Between Monomoy And Mariners, Murray Is A Mainstay In Harwich Sports Scene

By: Brad Joyal

Monomoy Regional High School head athletic trainer Taylor Murray, also the head trainer for the Harwich Mariners, helps a Mariners player stretch out his arm at Whitehouse Field in Harwich. COURTESY PHOTO

Editor’s Note: In recognition of March being National Athletic Training Month, The Cape Cod Chronicle is publishing stories featuring each of the Lower Cape’s three high school trainers.


It’s one of the worst injury diagnoses an athlete could ever receive: a torn anterior cruciate ligament, also known as a torn ACL, or an athlete’s worst nightmare.

Taylor Murray’s torn ACL diagnosis came during soccer season in the fall of her freshman year at Mashpee High School. She entered ninth grade with plans of being a three-sport athlete who would play soccer, basketball and lacrosse.

Although her knee kept her off the hardwood, it did open Murray’s eyes to the possibility of a long-term future in sports.

“Going through that injury and all of the [physical therapy] piqued my interest into getting into it,” said Murray, a 2010 graduate of Mashpee High School who has worked as Monomoy Regional High School’s head athletic trainer since the school opened its doors in 2014.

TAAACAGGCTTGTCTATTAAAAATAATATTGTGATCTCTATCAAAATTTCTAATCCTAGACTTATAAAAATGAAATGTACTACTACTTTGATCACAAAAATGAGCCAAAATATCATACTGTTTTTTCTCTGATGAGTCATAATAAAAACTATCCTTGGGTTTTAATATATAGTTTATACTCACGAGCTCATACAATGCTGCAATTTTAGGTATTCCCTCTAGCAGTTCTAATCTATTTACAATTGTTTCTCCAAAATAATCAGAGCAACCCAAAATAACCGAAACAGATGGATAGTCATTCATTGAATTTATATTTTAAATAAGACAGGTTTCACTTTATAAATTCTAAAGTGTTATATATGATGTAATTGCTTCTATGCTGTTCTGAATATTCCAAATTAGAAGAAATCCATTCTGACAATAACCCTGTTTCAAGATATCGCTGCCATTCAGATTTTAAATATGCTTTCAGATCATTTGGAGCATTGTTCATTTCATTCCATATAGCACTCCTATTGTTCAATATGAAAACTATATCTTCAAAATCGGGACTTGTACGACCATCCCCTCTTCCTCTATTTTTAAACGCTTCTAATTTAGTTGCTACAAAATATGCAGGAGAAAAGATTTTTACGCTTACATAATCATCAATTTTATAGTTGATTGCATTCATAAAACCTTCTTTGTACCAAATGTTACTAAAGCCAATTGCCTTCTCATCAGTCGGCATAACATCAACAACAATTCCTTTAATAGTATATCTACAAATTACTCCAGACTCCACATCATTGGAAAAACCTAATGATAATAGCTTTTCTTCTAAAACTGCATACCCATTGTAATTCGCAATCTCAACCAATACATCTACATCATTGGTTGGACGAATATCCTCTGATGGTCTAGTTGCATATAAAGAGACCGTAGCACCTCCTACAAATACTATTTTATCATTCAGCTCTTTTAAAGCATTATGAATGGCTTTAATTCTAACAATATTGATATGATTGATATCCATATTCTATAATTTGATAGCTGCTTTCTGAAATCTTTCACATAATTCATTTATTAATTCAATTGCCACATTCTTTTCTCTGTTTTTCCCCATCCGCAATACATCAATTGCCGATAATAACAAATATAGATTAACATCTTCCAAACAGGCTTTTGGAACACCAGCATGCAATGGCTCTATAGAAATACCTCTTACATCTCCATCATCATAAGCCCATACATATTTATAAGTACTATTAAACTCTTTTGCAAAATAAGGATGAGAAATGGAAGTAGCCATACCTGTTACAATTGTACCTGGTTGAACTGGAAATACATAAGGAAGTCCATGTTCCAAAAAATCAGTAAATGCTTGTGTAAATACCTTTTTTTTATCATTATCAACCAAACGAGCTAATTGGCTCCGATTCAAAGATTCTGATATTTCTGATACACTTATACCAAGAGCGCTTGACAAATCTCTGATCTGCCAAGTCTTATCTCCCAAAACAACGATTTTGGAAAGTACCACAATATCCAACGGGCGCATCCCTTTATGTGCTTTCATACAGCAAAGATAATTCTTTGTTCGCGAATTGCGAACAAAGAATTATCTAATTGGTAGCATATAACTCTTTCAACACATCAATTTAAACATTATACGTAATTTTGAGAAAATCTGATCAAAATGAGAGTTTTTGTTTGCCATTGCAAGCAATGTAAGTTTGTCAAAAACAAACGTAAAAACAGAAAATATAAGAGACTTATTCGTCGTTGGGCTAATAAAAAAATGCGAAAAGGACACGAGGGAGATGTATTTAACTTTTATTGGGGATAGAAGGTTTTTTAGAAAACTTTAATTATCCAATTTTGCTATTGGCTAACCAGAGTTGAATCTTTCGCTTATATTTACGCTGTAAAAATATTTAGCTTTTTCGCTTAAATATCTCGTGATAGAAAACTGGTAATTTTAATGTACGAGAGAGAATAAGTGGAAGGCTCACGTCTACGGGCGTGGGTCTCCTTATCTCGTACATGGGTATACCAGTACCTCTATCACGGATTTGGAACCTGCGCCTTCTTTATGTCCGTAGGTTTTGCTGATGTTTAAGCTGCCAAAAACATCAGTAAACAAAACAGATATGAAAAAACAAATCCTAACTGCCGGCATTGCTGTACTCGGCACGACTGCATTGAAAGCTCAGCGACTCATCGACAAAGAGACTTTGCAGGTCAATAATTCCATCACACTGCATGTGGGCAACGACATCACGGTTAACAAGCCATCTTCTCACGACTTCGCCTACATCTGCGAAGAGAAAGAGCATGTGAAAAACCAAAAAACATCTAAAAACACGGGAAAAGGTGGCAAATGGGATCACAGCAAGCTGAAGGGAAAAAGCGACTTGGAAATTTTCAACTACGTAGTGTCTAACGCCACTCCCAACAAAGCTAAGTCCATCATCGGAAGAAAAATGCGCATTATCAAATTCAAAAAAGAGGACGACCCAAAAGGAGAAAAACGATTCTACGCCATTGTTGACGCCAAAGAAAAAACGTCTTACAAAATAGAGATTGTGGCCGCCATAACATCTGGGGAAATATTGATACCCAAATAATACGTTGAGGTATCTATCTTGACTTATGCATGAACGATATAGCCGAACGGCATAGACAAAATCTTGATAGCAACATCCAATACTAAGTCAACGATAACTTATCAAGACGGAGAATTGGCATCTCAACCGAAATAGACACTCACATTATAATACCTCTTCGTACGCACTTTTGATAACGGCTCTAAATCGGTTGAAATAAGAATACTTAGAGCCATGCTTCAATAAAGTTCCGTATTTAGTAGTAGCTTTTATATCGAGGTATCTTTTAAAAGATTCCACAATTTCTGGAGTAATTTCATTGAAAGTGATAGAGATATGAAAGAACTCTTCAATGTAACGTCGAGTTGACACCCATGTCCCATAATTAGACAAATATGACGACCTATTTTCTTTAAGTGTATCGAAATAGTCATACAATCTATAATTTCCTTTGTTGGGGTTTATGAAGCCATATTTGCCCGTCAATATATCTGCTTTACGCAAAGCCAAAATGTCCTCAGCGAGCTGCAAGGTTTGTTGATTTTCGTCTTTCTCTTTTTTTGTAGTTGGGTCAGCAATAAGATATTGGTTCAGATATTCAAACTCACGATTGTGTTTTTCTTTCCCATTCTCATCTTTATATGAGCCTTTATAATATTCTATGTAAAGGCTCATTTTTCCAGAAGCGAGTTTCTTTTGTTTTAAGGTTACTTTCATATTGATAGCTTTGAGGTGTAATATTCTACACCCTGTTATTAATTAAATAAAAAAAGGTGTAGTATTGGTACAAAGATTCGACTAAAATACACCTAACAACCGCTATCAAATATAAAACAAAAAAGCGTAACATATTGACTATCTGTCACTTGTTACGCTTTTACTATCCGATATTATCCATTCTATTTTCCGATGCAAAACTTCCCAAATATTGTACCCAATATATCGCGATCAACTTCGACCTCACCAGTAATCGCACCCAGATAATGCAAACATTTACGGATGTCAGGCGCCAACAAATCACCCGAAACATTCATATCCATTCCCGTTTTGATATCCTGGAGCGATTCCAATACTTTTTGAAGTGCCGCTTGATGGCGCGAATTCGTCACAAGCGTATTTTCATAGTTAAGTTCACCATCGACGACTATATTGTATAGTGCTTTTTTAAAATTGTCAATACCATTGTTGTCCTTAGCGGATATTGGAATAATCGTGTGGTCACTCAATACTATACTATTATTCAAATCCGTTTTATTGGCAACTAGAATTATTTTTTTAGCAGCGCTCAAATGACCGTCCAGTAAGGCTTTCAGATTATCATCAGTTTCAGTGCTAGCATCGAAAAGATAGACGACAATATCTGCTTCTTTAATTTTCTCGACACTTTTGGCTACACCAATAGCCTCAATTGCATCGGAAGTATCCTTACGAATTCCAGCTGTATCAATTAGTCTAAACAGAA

“Originally, I thought I was going to go the physical therapy route, but once I figured out what demographic I wanted to work with — mainly athletes — that’s when they suggested athletic training to me and I started looking into it a lot more seriously,” she said.

Murray had an opportunity to get involved with the Cape Cod Baseball League as an athletic training student while she pursued her athletic training degree at Keene State University. By the time she graduated in the spring of 2014, she had gained valuable experience and felt ready when the Monomoy job opened up.

Despite having previous athletic training experience, Murray admitted that her first year was overwhelming.

“Being fresh out of college and getting a job in my field was amazing; not a lot of people can say it works out that well for them,” she said. “But I was definitely overwhelmed, especially because I was going to be starting the program and there wasn’t anything here before.”

Not only did Murray have to build the new high school’s athletic training program from scratch, she did so while also working as an instructional assistant in the school’s special needs program.